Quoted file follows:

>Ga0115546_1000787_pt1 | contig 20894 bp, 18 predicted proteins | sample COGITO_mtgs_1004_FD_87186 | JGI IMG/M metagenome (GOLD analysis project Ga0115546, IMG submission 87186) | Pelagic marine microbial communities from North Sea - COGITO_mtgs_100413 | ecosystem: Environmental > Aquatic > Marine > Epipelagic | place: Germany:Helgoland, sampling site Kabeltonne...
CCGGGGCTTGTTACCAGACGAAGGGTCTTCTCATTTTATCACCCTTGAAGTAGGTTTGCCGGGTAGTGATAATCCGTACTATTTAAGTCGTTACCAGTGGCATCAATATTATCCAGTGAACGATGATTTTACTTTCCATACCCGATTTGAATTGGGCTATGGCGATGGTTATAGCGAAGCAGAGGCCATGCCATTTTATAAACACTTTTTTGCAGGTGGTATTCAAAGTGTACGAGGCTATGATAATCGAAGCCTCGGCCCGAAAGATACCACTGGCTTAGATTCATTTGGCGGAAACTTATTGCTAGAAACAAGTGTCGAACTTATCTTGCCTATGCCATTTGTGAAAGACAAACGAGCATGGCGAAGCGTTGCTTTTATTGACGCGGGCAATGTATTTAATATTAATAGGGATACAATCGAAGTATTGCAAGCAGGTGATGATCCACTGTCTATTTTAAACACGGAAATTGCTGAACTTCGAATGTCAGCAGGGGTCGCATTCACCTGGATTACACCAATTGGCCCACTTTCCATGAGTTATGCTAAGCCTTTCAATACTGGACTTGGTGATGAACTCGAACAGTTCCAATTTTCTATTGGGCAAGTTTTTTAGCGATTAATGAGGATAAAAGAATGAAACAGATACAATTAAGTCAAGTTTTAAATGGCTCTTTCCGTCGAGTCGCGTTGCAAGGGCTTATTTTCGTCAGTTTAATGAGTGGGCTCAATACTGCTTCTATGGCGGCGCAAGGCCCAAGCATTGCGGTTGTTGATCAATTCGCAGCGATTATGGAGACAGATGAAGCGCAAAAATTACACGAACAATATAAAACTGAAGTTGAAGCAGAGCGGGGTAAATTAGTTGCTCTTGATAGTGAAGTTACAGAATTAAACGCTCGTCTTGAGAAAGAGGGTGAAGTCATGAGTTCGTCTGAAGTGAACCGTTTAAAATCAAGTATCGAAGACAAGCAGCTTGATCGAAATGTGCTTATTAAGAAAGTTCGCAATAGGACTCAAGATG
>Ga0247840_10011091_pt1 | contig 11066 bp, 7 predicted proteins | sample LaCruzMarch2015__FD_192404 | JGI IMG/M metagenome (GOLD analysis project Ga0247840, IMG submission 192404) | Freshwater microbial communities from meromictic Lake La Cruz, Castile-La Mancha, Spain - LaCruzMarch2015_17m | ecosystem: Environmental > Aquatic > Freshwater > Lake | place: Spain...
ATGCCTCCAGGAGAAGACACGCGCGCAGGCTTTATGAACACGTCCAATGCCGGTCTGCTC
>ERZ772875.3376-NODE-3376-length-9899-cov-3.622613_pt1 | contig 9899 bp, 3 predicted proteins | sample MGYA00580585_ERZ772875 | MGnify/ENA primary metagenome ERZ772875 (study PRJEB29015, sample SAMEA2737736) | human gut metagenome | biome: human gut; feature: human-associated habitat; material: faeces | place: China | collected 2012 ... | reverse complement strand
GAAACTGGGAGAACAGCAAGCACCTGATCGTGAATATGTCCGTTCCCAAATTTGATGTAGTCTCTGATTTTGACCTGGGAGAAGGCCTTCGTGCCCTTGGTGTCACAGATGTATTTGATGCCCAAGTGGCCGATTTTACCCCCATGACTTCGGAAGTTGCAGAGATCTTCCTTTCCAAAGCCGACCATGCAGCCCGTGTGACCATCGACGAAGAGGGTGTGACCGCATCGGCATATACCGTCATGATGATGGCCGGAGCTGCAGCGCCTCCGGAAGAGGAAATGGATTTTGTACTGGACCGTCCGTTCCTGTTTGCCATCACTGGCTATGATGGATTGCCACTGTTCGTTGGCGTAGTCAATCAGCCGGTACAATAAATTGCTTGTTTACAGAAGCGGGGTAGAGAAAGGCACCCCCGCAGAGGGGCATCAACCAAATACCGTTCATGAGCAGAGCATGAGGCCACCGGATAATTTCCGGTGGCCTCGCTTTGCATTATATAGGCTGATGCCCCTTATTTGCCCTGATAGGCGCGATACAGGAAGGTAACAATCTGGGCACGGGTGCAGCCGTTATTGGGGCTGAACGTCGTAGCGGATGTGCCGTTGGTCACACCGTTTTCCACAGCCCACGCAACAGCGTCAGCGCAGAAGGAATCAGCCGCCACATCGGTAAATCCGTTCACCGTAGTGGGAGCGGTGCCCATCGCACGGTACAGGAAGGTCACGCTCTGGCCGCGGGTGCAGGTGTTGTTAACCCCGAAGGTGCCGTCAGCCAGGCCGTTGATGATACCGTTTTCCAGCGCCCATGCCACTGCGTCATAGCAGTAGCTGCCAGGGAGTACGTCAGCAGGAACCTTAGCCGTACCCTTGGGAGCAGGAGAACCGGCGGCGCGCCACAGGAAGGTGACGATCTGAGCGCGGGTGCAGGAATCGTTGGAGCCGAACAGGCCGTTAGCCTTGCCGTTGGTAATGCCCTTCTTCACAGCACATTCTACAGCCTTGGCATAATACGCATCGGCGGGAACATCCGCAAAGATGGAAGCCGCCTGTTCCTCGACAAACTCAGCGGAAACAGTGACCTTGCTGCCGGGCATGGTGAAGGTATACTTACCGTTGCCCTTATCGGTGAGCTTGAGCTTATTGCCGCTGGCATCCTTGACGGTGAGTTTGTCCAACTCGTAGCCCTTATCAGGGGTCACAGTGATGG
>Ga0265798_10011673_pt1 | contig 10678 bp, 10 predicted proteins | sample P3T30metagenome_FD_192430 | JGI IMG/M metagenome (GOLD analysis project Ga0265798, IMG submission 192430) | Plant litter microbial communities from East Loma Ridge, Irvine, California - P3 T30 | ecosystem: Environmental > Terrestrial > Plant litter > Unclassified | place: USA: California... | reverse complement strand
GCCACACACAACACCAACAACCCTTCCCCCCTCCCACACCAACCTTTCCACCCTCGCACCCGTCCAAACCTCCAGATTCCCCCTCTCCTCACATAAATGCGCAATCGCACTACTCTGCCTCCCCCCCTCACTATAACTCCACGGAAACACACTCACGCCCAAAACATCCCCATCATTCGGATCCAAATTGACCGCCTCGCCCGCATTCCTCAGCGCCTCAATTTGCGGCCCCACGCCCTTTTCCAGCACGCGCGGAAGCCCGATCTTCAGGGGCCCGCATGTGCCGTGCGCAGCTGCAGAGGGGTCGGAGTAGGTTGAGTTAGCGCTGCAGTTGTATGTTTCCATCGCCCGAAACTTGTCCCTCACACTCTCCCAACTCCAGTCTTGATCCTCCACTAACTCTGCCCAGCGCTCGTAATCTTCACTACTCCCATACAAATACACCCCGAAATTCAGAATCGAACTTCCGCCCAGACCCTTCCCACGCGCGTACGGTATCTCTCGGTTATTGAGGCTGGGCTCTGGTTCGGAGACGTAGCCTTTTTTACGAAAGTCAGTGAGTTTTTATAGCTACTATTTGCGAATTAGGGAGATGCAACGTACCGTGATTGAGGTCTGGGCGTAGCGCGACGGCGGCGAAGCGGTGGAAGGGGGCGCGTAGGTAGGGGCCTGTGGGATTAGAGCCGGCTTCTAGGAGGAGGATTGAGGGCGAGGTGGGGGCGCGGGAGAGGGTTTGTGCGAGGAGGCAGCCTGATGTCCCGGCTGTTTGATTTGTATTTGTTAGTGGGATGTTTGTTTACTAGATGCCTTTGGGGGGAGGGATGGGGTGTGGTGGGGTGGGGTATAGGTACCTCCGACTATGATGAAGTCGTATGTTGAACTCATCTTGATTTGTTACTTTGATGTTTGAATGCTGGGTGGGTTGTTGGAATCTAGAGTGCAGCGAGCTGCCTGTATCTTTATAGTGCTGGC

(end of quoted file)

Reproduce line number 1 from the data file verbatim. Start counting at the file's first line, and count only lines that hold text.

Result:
>Ga0115546_1000787_pt1 | contig 20894 bp, 18 predicted proteins | sample COGITO_mtgs_1004_FD_87186 | JGI IMG/M metagenome (GOLD analysis project Ga0115546, IMG submission 87186) | Pelagic marine microbial communities from North Sea - COGITO_mtgs_100413 | ecosystem: Environmental > Aquatic > Marine > Epipelagic | place: Germany:Helgoland, sampling site Kabeltonne...